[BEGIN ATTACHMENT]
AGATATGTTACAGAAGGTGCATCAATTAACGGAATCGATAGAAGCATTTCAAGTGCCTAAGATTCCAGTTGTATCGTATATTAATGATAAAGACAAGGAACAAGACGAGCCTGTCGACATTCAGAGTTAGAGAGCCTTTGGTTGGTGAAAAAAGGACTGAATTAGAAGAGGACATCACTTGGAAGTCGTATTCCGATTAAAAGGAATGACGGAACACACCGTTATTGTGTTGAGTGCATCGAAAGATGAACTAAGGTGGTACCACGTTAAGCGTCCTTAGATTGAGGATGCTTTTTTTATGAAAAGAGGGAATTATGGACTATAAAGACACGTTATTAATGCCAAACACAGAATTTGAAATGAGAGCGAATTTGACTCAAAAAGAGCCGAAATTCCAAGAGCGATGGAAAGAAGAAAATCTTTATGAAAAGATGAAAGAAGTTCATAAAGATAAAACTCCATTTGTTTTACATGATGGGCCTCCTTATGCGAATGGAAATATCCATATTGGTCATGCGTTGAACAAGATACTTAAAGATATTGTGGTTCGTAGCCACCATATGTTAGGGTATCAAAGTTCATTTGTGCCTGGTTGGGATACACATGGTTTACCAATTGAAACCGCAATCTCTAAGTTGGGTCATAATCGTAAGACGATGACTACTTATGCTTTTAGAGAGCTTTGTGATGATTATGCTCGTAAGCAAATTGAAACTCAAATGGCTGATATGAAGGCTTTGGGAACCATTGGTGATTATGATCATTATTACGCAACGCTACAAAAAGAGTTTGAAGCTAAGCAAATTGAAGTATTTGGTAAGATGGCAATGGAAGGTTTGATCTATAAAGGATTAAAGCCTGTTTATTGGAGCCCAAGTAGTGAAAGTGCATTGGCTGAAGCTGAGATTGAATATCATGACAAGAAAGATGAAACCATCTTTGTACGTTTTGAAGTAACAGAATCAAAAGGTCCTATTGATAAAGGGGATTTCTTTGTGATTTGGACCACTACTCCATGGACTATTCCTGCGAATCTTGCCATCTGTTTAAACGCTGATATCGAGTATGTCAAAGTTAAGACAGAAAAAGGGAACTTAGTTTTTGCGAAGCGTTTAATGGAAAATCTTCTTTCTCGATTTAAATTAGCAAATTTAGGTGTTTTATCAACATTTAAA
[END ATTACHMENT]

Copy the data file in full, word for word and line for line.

AGATATGTTACAGAAGGTGCATCAATTAACGGAATCGATAGAAGCATTTCAAGTGCCTAAGATTCCAGTTGTATCGTATATTAATGATAAAGACAAGGAACAAGACGAGCCTGTCGACATTCAGAGTTAGAGAGCCTTTGGTTGGTGAAAAAAGGACTGAATTAGAAGAGGACATCACTTGGAAGTCGTATTCCGATTAAAAGGAATGACGGAACACACCGTTATTGTGTTGAGTGCATCGAAAGATGAACTAAGGTGGTACCACGTTAAGCGTCCTTAGATTGAGGATGCTTTTTTTATGAAAAGAGGGAATTATGGACTATAAAGACACGTTATTAATGCCAAACACAGAATTTGAAATGAGAGCGAATTTGACTCAAAAAGAGCCGAAATTCCAAGAGCGATGGAAAGAAGAAAATCTTTATGAAAAGATGAAAGAAGTTCATAAAGATAAAACTCCATTTGTTTTACATGATGGGCCTCCTTATGCGAATGGAAATATCCATATTGGTCATGCGTTGAACAAGATACTTAAAGATATTGTGGTTCGTAGCCACCATATGTTAGGGTATCAAAGTTCATTTGTGCCTGGTTGGGATACACATGGTTTACCAATTGAAACCGCAATCTCTAAGTTGGGTCATAATCGTAAGACGATGACTACTTATGCTTTTAGAGAGCTTTGTGATGATTATGCTCGTAAGCAAATTGAAACTCAAATGGCTGATATGAAGGCTTTGGGAACCATTGGTGATTATGATCATTATTACGCAACGCTACAAAAAGAGTTTGAAGCTAAGCAAATTGAAGTATTTGGTAAGATGGCAATGGAAGGTTTGATCTATAAAGGATTAAAGCCTGTTTATTGGAGCCCAAGTAGTGAAAGTGCATTGGCTGAAGCTGAGATTGAATATCATGACAAGAAAGATGAAACCATCTTTGTACGTTTTGAAGTAACAGAATCAAAAGGTCCTATTGATAAAGGGGATTTCTTTGTGATTTGGACCACTACTCCATGGACTATTCCTGCGAATCTTGCCATCTGTTTAAACGCTGATATCGAGTATGTCAAAGTTAAGACAGAAAAAGGGAACTTAGTTTTTGCGAAGCGTTTAATGGAAAATCTTCTTTCTCGATTTAAATTAGCAAATTTAGGTGTTTTATCAACATTTAAA